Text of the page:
During these past few weeks, the Chinese Government has taken a stronger action on internet censorship regarding call for protests. A series of sensitive words has been censored in all local social networking platforms and different forms of online discussion. First, we have the Chinese word “Egypt” (埃及), followed by the Chinese word “Hillary Clinton” (希拉里), now the latest we have “Jasmine”, “Jon Huntsman” (US Ambassador to China), and Beijing’s famous shopping avenue “Wangfujing” has also been blacklist. These keywords which are so common to everyone have unnerved the Chinese authorities…
Last weekend on Twitter and China’s most popular microblog Sina Weibo, Chinese internet users were reposting calls to gather across 13 major cities in China to protest and kick off a so-called “Jasmine Revolution”, clearly inspired by the events in North Africa and the Middle East over the past few weeks. The protest appeal had urged people to “take responsibility for the future” and to express some of the most pressing social issues in China. So the Chinese word “Jasmine” (茉莉花) has become a sensitive term in China’s Internet.
During the call for protests in Beijing, China capital city, a crowd of several hundred people gathered. The Chinese authorities seemed to take it seriously, deploying extra police at the location spot. The crowd, however, consisted almost entirely of foreign journalists and curious passerby, along with a handful of young people who said they had heard about the protest appeal and came to watch. Inside the crowd, someone has spotted US ambassador Jon Huntsman was present at this so-called revolution “stroll”. The US Embassy has clarified that the ambassador’s presence was “purely coincidental”. So the Chinese word “Jon Huntsman” (洪博培) has become a sensitive term too.
The protest site in Beijing was selected at the most famous shopping avenue called “Wangfujing”(王府井), and the Chinese netizens have planned out for the second Jasmine Revolution “stroll” this weekend (Feb 27), at the most prominent 18 cities nationwide. Beijing is the capital city of China therefore all eyes will be on Wangfujing. So, the famous street name, also known as the land mark of Beijing, has joined the list of sensitive terms.
At the moment, most of the censorship action is targeted on Sina microblog and major Chinese dissussion forums. Any online discussion regarding these sensitive terms of word will be removed, and all search results will not be displayed. What’s more, China’s cell phone carriers are keeping an eye out on every cellphone users, so the Chinese mobile phone users could not use the sensitive words in their text messaging and 3G web surfing. China’s most popular search engine, Baidu, is still able to search out the info on these common words, but nothing much related to revolution, protest and internet freedom. Although there is an increasing number of Chinese people who are becoming aware of censorship and ways to circumvent it, Chinese authorities have been largely successful in controlling the spread of information. China blocks websites like Facebook and Twitter, which were used by activists in Egypt, and keeps out other undesirable foreign content by using Web-filtering technology.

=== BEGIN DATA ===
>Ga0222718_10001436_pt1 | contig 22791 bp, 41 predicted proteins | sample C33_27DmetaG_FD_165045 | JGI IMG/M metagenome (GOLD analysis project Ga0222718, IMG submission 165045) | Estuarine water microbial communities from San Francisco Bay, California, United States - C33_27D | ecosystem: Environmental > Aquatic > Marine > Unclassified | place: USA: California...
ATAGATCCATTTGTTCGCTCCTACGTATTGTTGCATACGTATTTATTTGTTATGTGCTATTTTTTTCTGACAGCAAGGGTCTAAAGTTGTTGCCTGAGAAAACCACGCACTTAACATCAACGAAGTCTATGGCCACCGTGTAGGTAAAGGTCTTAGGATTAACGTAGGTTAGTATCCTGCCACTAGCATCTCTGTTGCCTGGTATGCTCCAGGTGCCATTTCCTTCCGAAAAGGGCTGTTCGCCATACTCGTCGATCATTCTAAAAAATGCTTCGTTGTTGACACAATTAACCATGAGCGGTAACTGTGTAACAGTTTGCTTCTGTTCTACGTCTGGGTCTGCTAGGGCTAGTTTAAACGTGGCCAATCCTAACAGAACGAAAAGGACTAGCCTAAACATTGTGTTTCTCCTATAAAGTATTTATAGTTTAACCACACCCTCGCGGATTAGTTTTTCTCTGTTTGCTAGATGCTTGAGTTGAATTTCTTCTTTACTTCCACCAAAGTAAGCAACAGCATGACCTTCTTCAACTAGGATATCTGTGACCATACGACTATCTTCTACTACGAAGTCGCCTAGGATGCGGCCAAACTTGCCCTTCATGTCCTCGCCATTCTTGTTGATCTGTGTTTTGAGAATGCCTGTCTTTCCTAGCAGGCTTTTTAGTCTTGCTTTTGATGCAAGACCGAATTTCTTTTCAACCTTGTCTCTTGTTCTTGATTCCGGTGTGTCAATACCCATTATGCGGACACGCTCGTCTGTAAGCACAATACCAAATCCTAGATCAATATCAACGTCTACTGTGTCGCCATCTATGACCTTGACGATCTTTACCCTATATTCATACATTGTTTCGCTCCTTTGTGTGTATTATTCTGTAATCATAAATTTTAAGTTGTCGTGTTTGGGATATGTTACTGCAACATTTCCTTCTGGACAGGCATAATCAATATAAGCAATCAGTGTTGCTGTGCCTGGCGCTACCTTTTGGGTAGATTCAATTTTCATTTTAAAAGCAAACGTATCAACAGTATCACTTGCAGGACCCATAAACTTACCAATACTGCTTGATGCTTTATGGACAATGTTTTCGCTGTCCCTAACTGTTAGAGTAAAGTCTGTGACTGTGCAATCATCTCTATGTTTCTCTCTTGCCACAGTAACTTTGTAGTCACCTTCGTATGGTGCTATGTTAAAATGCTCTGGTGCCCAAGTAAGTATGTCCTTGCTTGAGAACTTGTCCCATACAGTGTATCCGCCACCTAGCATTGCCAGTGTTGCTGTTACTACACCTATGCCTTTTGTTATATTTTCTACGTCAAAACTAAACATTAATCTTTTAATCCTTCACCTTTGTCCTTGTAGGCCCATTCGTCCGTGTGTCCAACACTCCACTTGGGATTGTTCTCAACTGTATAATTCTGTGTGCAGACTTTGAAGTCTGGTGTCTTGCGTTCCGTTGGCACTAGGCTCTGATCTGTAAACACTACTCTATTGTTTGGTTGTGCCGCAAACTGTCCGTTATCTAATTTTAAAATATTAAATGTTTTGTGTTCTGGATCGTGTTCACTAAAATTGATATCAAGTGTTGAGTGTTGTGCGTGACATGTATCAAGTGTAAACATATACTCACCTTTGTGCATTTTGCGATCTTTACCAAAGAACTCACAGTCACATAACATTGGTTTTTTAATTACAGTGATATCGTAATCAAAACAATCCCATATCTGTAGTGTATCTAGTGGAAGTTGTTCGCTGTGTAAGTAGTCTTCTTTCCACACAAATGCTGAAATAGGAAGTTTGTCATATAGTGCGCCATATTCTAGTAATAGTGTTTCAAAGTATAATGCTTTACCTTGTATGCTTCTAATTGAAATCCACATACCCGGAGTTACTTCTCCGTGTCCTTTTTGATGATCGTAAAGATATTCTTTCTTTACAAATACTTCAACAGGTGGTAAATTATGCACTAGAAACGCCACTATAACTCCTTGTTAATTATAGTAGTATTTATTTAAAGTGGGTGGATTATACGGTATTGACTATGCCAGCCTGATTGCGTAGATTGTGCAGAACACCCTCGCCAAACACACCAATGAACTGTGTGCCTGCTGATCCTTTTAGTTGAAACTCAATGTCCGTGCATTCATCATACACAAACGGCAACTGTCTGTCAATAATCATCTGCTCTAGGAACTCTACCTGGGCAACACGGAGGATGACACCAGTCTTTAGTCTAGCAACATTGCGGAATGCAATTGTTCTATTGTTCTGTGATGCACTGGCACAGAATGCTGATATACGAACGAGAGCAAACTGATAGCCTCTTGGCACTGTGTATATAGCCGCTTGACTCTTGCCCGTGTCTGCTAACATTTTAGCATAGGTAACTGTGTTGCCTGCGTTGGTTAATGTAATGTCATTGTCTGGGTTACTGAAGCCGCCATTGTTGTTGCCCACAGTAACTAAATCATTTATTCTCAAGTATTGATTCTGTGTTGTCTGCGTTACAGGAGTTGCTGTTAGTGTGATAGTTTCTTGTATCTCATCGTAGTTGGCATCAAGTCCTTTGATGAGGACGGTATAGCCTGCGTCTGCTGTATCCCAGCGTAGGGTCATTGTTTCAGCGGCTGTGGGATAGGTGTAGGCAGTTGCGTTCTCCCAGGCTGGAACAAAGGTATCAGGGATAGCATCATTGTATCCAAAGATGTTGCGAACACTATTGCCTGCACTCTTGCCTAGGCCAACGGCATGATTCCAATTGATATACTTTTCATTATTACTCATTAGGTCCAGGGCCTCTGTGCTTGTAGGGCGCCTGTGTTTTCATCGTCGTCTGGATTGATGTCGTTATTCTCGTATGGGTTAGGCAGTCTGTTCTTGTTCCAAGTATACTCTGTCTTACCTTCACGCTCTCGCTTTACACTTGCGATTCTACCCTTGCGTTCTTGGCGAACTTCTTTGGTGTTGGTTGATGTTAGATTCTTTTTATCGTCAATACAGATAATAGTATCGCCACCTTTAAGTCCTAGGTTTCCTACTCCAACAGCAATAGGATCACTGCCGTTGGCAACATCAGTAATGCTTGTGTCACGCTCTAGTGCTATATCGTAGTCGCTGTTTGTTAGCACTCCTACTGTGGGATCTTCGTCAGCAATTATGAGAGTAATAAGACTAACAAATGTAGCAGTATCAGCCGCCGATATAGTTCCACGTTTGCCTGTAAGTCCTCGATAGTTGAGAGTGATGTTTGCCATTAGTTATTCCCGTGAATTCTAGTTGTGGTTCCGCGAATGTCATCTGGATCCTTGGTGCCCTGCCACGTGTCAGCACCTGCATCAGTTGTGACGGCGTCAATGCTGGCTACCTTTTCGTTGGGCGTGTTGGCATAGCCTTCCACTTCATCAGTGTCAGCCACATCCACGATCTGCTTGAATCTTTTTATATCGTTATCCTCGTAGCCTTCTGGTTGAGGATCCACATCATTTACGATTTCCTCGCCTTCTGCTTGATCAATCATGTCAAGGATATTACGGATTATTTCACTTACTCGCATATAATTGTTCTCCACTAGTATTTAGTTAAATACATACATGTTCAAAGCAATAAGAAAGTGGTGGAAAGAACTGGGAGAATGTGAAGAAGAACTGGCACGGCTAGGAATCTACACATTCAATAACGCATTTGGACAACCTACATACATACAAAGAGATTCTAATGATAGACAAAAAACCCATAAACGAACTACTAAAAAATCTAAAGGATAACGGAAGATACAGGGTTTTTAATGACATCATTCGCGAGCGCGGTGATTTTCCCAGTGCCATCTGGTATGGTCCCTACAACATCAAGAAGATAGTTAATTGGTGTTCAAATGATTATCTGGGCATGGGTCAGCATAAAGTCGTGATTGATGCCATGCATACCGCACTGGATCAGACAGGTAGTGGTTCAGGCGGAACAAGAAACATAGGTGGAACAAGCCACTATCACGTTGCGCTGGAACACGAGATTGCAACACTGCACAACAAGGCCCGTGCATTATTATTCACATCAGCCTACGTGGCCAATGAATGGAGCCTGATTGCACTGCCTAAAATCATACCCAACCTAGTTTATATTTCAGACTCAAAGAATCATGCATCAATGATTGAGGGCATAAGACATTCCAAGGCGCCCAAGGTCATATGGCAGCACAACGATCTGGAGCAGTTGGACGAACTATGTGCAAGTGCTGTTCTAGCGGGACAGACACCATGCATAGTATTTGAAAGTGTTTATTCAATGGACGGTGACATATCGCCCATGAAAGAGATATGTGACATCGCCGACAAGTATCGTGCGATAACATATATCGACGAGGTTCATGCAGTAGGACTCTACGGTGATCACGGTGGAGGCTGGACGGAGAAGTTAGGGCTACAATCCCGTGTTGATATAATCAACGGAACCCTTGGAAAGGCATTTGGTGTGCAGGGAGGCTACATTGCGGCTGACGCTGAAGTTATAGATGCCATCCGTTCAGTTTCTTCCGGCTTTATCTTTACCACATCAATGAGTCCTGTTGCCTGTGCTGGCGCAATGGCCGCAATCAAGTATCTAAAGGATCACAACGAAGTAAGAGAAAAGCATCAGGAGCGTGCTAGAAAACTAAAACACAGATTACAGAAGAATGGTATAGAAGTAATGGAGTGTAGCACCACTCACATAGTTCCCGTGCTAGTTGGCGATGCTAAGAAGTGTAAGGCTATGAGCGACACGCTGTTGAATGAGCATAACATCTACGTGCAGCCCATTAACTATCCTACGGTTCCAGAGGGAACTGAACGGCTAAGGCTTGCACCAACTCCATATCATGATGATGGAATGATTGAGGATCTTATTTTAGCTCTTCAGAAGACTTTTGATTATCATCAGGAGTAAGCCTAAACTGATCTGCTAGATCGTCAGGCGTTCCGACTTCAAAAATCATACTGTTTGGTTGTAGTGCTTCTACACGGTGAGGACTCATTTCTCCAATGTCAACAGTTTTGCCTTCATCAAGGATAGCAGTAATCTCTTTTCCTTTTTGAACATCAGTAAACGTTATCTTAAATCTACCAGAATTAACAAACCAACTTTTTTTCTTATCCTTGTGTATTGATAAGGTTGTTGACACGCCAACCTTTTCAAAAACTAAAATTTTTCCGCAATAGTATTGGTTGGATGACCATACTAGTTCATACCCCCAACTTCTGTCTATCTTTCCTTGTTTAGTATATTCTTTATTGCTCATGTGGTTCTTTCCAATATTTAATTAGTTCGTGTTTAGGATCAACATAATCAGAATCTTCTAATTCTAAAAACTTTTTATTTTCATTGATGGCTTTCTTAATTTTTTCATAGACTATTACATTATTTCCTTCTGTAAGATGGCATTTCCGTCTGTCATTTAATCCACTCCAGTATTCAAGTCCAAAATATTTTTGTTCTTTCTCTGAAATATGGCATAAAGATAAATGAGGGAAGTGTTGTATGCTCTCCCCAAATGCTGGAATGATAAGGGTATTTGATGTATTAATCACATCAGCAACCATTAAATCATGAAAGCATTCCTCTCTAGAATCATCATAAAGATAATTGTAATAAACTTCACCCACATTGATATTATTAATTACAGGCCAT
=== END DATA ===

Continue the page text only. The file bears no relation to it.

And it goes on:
We believe China is unlikely to suffer similar unrest because the living standards in China are generally rising faster than Egypt and the social controls are much stronger too, especially online. Those global mainstream sites which are used by most people are all block by the Great Firewall of China. Facebook, Twitter and YouTube are the most popular info sharing and social communicate networks, while Google is the most powerful searching tool, all these internet services could only be accessed with VPN while you are in China. It is ironic to see the Chinese authorities preventing the Chinese internet users to connect outside the world by putting more restrictions on them. So what are the next sensitive words which would unnerve the Chinese Government?
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